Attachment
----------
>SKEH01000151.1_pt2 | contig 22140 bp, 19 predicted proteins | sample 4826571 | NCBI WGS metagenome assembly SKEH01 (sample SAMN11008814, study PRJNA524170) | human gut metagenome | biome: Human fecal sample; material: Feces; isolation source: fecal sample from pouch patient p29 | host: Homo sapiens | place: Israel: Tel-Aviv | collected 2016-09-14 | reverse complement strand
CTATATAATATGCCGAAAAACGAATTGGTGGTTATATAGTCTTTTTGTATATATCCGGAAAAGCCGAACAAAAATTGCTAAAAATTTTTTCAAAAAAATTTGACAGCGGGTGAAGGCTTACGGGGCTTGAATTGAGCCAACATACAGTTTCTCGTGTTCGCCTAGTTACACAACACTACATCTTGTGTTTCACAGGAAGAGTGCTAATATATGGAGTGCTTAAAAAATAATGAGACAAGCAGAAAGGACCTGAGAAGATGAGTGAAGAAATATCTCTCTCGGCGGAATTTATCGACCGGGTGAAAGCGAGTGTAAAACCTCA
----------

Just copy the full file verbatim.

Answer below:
>SKEH01000151.1_pt2 | contig 22140 bp, 19 predicted proteins | sample 4826571 | NCBI WGS metagenome assembly SKEH01 (sample SAMN11008814, study PRJNA524170) | human gut metagenome | biome: Human fecal sample; material: Feces; isolation source: fecal sample from pouch patient p29 | host: Homo sapiens | place: Israel: Tel-Aviv | collected 2016-09-14 | reverse complement strand
CTATATAATATGCCGAAAAACGAATTGGTGGTTATATAGTCTTTTTGTATATATCCGGAAAAGCCGAACAAAAATTGCTAAAAATTTTTTCAAAAAAATTTGACAGCGGGTGAAGGCTTACGGGGCTTGAATTGAGCCAACATACAGTTTCTCGTGTTCGCCTAGTTACACAACACTACATCTTGTGTTTCACAGGAAGAGTGCTAATATATGGAGTGCTTAAAAAATAATGAGACAAGCAGAAAGGACCTGAGAAGATGAGTGAAGAAATATCTCTCTCGGCGGAATTTATCGACCGGGTGAAAGCGAGTGTAAAACCTCA